CAJAMARCA, Peru – North of Lima, 350 miles, this regional capital is spread across a high mountain valley near the northern terminus of the Andes Mountains. Spanish conquistadors began their conquest of Latin America here in the early 16th century when they murdered the last Incan emperor. The room where the Incan chief is said to have spent his last days is a half-block from Cajamarca’s central square. Roman Catholic cathedrals flank the southern and northern boundaries of the square, which is alive with strollers and skateboarders and people warming themselves in a bright winter sun.
The scene of order that greets visitors, the clean streets and the shops that stay open well past sunset, is a display of order that while not new isn’t all that old either. In the 1980s this city, which today numbers 250,000 residents, was one-third as large and engulfed by the same national economic depression that produced rampant joblessness, and inflation that essentially rendered the currency worthless. In the 1990s, Cajamarca and the villages in the surrounding Andes became a place where leaders and soldiers of the Shining Path, the leftist insurgency, came to heal during the nearly decade-long civil war that killed 70,000 people, according to government estimates.
Members of the Shining Path were a murderous bunch. With death threats, coercion, and targeted killing they sowed fear and disorder. Those who could leave the country, did. Peru’s president, Alberto Fujimori, responded by forming death squads that attacked the insurgents and also murdered a good number of innocent citizens. Fujimori was prosecuted for crimes against humanity, convicted, and in 2009 sentenced to a 25-year prison term.
Earlier this month a social scientist from Australia, Martin Scurrah, who’s spent much of his adult life in Peru, explored the history of Peru’s dark era with me. As his narrative neared its end I remarked that in its basic details — severe economic pain, political insurgency, social disorder, rampant death — it resembled what the United States is now experiencing. Peru’s recent story also produced a contemporary chapter that could hold lessons for the United States.
Peru is no longer a nation of paranoia and doubt. Its economy, driven by a strong minerals and agriculture sector, is growing. Incomes are rising. The middle class is expanding. No doubt there are endless problems here, as in any country. But the central national government is gaining credibility and introducing important reforms, including approving legislation to secure natural resources and strengthen the management of water. Since 2009, Peru has formed two new environmental regulatory agencies to pursue both objectives.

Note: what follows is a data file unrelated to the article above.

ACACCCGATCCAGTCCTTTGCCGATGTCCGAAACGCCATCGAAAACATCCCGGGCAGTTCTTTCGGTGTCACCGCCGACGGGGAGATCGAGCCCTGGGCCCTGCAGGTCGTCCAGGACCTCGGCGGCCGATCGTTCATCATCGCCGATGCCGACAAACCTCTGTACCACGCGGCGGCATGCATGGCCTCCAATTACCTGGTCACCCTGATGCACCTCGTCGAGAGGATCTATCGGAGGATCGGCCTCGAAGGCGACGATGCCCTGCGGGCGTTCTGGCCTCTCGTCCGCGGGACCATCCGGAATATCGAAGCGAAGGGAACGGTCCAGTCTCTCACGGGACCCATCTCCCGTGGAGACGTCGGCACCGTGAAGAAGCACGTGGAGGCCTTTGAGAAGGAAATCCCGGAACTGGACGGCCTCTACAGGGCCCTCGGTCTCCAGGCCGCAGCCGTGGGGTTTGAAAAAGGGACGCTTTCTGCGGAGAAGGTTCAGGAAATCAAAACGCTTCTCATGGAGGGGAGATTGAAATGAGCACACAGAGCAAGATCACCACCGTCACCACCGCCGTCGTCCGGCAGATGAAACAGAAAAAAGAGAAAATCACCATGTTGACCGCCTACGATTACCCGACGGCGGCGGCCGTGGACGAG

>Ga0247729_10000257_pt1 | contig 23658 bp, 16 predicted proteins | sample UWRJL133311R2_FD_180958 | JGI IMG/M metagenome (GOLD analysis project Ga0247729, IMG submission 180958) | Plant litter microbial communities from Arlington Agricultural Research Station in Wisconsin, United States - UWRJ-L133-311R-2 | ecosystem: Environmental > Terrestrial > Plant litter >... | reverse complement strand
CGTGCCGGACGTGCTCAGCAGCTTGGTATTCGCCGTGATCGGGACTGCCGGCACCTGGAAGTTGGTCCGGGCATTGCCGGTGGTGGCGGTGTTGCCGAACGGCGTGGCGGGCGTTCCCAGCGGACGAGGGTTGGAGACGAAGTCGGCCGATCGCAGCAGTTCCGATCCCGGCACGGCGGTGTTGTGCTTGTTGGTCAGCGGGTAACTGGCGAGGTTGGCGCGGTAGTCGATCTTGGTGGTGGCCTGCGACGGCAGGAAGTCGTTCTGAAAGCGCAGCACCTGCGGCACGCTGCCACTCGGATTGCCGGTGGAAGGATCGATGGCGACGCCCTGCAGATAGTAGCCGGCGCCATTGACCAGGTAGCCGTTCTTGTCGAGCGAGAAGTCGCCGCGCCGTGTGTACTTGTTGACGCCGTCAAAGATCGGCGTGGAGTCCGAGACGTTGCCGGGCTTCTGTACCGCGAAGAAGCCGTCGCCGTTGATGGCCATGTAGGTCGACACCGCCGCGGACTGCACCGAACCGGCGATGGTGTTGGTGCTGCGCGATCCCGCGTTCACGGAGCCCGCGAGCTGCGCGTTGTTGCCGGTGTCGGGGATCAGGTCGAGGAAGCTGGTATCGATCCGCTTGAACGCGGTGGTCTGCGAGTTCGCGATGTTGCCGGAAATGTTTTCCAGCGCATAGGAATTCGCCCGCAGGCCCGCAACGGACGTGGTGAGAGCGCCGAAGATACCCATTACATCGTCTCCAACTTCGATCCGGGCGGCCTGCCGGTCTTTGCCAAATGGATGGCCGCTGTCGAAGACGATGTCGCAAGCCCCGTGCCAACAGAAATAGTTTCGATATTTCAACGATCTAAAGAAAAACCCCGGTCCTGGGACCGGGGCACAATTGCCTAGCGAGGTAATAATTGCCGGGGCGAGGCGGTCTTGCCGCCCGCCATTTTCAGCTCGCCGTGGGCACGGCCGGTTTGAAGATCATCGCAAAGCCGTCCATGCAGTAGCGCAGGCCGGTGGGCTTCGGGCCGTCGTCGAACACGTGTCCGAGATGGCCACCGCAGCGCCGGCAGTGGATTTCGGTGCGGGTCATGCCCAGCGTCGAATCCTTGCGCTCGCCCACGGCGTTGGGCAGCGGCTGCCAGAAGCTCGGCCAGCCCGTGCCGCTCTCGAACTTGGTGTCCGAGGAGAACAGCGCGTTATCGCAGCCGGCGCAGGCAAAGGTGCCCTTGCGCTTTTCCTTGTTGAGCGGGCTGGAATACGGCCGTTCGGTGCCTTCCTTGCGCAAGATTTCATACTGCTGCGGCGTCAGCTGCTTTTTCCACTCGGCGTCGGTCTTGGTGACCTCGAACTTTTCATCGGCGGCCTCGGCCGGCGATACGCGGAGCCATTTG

The narrative of the U.S. isn’t nearly as sanguine. A political insurgency, financed in large part by the producers of fossil fuels, has overtaken Congress and too many state governments. Their aim is to foster agitation and fear, and as we learned last year, government shutdown and default.
The consequences for the country have been profound. Just six years ago the economy collapsed. Economic depression still exists for tens of millions of American adults, many of whom — if they vote at all – support the delusional lawmakers who are lowering their wages, eliminating opportunities for their children, and weakening rules so that workplaces are more dangerous, water is more contaminated, air is dirtier, and cities are more prone to being drowned by hurricanes or blown apart by tornadoes.
Yet even with this steady erosion in the American way of life, the most visible and dangerous element of America’s political insurgency right now is its fidelity to guns. That national deviancy has produced an unusual era of civic bloodshed that is tightly wrapped in what too many Americans think is the armor of cultural values and seemingly bulletproof Constitutional protections. That can be the only explanation for why Americans tolerate the massacres — in public schools and universities, on the streets, in malls and theaters and even high school reunions — that have become weekly events.
Severe economic pain. Political insurgency. Social disorder. Rampant death. Peru found a path out of its darkest decades in the 1980s and 1990s. In Peru’s story is hope that the United States will do the same.
— Keith Schneider